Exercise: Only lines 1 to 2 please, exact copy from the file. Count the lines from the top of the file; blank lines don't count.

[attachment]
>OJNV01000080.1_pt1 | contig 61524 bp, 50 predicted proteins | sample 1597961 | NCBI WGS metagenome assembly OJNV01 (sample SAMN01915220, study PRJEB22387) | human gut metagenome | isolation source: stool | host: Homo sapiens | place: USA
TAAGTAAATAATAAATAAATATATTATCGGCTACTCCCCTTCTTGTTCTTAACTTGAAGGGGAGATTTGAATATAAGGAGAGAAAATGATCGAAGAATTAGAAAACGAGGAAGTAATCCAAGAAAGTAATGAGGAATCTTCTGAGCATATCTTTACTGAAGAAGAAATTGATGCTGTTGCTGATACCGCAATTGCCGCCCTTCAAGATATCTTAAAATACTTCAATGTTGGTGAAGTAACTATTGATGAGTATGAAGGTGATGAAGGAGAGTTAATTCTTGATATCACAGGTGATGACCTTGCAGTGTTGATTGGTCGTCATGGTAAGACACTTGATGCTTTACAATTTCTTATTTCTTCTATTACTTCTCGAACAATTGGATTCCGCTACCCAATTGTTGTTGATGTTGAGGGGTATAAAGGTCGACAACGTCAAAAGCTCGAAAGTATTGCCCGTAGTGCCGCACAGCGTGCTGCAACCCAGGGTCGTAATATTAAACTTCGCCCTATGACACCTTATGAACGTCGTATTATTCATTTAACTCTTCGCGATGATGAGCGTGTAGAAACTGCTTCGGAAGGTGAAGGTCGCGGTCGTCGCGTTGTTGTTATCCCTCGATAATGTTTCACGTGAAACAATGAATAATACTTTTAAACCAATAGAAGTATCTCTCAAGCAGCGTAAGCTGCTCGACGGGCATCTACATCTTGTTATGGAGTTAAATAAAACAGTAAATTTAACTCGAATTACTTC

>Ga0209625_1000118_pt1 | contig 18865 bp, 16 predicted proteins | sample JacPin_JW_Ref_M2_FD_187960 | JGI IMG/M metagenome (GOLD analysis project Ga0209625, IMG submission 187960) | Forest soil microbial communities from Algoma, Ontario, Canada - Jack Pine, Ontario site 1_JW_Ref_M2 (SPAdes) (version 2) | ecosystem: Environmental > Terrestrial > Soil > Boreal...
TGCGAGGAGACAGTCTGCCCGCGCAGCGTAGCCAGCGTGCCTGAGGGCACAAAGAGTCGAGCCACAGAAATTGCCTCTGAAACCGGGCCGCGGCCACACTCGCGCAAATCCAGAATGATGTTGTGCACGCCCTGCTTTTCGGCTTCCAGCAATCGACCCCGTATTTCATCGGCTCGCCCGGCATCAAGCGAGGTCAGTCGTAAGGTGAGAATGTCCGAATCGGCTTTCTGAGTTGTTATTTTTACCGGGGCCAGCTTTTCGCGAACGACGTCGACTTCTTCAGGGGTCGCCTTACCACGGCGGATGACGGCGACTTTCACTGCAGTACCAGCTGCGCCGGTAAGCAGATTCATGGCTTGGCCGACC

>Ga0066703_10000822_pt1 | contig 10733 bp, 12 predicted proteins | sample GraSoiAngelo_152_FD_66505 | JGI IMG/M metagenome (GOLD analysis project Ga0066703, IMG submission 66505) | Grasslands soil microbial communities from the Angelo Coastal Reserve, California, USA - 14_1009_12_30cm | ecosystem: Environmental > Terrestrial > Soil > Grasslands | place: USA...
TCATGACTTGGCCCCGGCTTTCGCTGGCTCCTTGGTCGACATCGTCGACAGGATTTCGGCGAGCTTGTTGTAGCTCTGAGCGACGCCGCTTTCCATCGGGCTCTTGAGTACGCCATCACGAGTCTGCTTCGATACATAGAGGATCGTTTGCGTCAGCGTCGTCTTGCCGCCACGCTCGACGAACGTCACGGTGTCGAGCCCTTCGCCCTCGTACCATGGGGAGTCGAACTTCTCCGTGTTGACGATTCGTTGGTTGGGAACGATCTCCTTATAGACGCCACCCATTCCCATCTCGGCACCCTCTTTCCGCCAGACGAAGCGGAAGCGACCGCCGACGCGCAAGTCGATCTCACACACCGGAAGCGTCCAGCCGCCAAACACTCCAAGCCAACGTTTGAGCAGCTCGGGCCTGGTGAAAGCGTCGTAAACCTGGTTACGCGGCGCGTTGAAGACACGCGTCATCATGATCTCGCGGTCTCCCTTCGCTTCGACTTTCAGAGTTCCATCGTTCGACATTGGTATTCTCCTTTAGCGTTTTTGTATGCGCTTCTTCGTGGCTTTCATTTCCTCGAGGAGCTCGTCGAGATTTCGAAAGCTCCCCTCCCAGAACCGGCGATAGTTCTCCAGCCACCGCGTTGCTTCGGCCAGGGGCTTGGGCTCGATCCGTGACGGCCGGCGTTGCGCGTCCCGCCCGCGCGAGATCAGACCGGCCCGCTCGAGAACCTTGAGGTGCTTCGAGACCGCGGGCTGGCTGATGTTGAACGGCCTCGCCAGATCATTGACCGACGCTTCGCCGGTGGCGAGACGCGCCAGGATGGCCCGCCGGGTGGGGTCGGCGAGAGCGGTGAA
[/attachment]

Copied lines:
>OJNV01000080.1_pt1 | contig 61524 bp, 50 predicted proteins | sample 1597961 | NCBI WGS metagenome assembly OJNV01 (sample SAMN01915220, study PRJEB22387) | human gut metagenome | isolation source: stool | host: Homo sapiens | place: USA
TAAGTAAATAATAAATAAATATATTATCGGCTACTCCCCTTCTTGTTCTTAACTTGAAGGGGAGATTTGAATATAAGGAGAGAAAATGATCGAAGAATTAGAAAACGAGGAAGTAATCCAAGAAAGTAATGAGGAATCTTCTGAGCATATCTTTACTGAAGAAGAAATTGATGCTGTTGCTGATACCGCAATTGCCGCCCTTCAAGATATCTTAAAATACTTCAATGTTGGTGAAGTAACTATTGATGAGTATGAAGGTGATGAAGGAGAGTTAATTCTTGATATCACAGGTGATGACCTTGCAGTGTTGATTGGTCGTCATGGTAAGACACTTGATGCTTTACAATTTCTTATTTCTTCTATTACTTCTCGAACAATTGGATTCCGCTACCCAATTGTTGTTGATGTTGAGGGGTATAAAGGTCGACAACGTCAAAAGCTCGAAAGTATTGCCCGTAGTGCCGCACAGCGTGCTGCAACCCAGGGTCGTAATATTAAACTTCGCCCTATGACACCTTATGAACGTCGTATTATTCATTTAACTCTTCGCGATGATGAGCGTGTAGAAACTGCTTCGGAAGGTGAAGGTCGCGGTCGTCGCGTTGTTGTTATCCCTCGATAATGTTTCACGTGAAACAATGAATAATACTTTTAAACCAATAGAAGTATCTCTCAAGCAGCGTAAGCTGCTCGACGGGCATCTACATCTTGTTATGGAGTTAAATAAAACAGTAAATTTAACTCGAATTACTTC